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Many people do hit “rock bottom” before stopping. Rock bottom may be losing your family or job, or it could just be one instance of going too far, doing something you deeply regretted while drunk. A lot of people drink heavily but “functionally” in a sense, going about their jobs and personal lives while compartmentalizing any pain alcohol might be causing. They might not hit rock bottom as we typically see it, but accumulate enough regrets over time that they want a change. Another person drinking somewhat heavily might just want to try out a healthier lifestyle, perhaps driven by the “sober curious” wellness trend.

Whatever your reason(s) are, it’s a good idea to speak with a doctor or mental health counselor before deciding to quit. They won’t (and can’t) force you to stop drinking just because you start the conversation. But they can provide you with additional tools and guidance, should you choose to proceed. If you’re experiencing any additional mental health conditions – depression, bipolar disorder, anxiety, or anything else – it’s important that you assess any risks and get all the information you need so that if you decide to quit, you can transition safely to sobriety.

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It can help when contemplating giving up alcohol to read some articles and maybe a book or two about alcohol sobriety to see what it entails and whether it’s something you feel ready and able to pursue. I personally enjoyed This Naked Mind by Annie Grace and Alcohol Explained by William Porter early on in my sobriety. They reminded me why I was doing this and alerted me to some of the physical health benefits that hadn’t weighed as heavily into my decision to quit, but certainly helped keep me going. There are more and more books out there in this area, especially with the sober curious and mindful drinking movements gaining popularity. You can find a few book lists linked to on the Resources page of this blog.

While there are clearly people who need to refrain completely from alcohol use, that’s not everyone’s experience. If you feel it’s worth giving sobriety a try, you might not have to tell yourself you’ll never drink again. That all-or-nothing approach is a huge commitment and can intimidate and discourage people from taking what might just be a well-needed break. At first, I told myself I wouldn’t be drinking again “for the foreseeable future” and gave myself the flexibility to change that decision, should I want to.

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In my case, I felt pretty sure I couldn’t start up again moderately, or I’d slowly revert to the same compulsive drinking patterns in which I’d been ingrained. I’m a night owl, so for me, that meant things like telling myself it was okay to stay up and have another glass or two of wine after I returned from drinking events – even on weeknights. I always went to bed much later than intended and felt miserable the next day. And that’s on the light end of things. For people with use problems, when there’s a will there’s a way, and the will is to drink more. It’s a behavioral problem, and we’ll always behave. It’s very hard and takes a lot of dedicated work to shift behavior patterns.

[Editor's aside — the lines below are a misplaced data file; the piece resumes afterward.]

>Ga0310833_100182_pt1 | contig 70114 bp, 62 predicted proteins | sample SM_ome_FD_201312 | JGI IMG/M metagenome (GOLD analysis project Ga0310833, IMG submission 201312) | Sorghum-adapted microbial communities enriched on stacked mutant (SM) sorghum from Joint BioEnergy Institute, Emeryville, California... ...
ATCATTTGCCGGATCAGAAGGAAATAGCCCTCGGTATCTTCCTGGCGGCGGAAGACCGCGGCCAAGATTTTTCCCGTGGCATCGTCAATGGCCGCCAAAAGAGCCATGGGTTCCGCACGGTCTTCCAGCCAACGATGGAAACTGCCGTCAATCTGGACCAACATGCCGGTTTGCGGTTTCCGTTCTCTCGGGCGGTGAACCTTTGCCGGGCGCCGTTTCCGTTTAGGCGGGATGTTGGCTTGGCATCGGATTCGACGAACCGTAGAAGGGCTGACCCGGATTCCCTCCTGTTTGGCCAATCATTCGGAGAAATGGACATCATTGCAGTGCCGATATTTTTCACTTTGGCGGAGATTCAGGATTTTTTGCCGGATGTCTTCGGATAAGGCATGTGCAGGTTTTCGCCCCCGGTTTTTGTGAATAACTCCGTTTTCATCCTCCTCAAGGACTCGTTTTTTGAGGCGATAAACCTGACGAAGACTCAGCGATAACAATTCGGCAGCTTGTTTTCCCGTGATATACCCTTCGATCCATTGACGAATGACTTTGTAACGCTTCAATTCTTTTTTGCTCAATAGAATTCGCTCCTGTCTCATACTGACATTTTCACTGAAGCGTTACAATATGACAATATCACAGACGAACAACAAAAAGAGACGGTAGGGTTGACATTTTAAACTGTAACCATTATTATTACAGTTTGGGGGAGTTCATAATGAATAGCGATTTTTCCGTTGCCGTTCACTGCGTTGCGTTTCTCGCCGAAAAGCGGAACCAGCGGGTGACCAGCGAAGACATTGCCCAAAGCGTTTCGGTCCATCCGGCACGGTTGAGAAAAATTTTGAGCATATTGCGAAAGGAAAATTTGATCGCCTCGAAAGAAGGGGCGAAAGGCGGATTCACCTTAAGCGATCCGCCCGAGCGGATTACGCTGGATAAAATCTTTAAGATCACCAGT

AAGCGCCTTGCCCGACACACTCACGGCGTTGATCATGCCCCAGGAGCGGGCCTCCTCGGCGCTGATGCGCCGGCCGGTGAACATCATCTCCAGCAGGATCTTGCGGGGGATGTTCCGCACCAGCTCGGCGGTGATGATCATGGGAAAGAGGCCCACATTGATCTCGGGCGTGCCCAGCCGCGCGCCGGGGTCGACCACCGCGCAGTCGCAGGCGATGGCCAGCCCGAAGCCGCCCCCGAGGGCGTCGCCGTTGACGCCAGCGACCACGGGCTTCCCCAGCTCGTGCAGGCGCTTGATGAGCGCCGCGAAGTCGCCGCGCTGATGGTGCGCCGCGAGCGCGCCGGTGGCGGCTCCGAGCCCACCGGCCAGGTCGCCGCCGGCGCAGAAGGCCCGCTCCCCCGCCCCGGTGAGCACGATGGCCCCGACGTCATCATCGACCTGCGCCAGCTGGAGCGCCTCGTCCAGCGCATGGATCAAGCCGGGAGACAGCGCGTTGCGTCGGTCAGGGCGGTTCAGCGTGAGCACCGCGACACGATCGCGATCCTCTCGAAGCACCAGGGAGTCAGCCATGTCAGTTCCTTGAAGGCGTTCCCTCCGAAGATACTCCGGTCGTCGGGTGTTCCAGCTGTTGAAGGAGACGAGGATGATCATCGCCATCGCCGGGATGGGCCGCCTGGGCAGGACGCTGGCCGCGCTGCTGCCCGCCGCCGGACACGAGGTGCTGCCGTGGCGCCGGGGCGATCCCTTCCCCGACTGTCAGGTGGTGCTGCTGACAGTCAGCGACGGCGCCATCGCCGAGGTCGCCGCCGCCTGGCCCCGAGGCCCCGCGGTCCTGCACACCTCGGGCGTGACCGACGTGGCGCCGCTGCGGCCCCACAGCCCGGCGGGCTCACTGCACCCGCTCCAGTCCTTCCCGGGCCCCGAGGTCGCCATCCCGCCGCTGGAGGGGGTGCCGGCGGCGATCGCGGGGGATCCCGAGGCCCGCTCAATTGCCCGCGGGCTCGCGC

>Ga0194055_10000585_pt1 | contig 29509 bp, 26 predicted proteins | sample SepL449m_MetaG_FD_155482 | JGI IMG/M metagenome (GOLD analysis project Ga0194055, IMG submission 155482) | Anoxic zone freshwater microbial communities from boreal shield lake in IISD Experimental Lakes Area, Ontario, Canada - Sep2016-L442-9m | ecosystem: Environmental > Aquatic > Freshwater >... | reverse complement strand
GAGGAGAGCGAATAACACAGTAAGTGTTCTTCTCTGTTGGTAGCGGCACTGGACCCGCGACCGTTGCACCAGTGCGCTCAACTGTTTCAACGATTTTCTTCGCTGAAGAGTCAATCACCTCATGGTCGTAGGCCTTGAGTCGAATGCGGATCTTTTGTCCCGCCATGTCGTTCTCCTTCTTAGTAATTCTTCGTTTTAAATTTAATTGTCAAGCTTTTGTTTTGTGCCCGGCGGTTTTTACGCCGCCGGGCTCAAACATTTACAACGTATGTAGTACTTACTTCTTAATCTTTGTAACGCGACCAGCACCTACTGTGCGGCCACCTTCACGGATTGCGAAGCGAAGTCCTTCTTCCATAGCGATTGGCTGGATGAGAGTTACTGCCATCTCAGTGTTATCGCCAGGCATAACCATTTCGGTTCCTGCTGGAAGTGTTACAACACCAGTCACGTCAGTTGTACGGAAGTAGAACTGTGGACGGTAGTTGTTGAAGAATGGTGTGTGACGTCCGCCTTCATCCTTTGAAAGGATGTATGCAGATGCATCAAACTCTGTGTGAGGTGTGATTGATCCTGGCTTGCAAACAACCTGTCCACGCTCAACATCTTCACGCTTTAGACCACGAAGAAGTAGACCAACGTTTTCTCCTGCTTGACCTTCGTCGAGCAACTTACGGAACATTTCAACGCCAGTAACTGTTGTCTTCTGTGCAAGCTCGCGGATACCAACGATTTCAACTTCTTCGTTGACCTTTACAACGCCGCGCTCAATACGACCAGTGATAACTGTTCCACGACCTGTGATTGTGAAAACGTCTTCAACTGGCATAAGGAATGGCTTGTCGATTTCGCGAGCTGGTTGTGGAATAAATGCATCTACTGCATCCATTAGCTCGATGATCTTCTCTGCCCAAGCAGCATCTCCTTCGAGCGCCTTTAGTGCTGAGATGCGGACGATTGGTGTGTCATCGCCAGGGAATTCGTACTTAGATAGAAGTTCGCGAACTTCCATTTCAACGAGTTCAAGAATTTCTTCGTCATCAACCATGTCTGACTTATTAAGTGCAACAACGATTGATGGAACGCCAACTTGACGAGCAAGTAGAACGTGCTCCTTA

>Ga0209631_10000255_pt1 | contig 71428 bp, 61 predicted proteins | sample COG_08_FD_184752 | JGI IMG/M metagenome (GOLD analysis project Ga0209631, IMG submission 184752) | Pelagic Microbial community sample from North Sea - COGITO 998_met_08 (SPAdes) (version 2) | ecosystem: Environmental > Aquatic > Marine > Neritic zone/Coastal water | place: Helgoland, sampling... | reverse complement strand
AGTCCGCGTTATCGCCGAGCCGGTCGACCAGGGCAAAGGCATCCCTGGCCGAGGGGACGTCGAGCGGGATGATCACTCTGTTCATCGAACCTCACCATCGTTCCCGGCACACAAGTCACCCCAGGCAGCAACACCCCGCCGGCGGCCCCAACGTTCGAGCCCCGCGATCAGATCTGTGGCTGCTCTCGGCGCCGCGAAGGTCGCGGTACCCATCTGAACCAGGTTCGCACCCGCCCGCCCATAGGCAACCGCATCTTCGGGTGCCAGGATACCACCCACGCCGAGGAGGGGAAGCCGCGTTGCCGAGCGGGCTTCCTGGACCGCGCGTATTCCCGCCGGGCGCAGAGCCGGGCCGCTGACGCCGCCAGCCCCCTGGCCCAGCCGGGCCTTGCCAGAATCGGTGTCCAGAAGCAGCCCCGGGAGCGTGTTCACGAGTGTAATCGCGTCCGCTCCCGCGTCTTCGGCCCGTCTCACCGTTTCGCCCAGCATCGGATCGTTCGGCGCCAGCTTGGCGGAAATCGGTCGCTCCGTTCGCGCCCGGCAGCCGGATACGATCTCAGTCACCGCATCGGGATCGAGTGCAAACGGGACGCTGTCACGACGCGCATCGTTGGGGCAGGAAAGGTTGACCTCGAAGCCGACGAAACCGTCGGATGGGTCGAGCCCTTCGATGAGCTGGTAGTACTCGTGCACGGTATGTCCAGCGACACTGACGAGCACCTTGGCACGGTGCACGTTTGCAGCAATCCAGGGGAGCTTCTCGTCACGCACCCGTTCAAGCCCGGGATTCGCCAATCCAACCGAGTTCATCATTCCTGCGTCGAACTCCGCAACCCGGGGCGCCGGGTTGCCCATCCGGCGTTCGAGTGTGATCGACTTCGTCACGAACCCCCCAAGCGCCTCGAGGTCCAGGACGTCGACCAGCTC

But not everyone has that level of compulsivity, and many people can shift to moderate drinking after a pattern of heavy drinking, or after a period of sobriety. If continuing to drink at lower levels poses no serious risk to you or others, it might be worth trying moderation before making the decision to quit entirely. You can limit yourself to a certain number of drinks per night, or per week, or in certain social settings – in some way tracking and limiting your consumption. Try a glass of water or something other than alcohol between drinks. That can be a good test of your willpower.

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If you do try that, pay attention to how difficult it feels. If it’s no trouble, then maybe you can continue and don’t really need to give up alcohol completely. If it’s prohibitively difficult – if, even after several attempts, you find yourself making excuses to push past the limit, or you can’t get your mind off the drink you’re not having – you might want to consider giving up alcohol.

Apart from cravings for those with chemical dependence, navigating social situations can be one of the hardest things to get used to in sobriety (and warrants a separate blog post). This is one of the first excuses many people state for why they couldn’t quit drinking. There’s the social awkwardness and anxiety, the fear of missing out on things, and, though people don’t typically state it, the threat to a social identity they’ve formed that involves alcohol.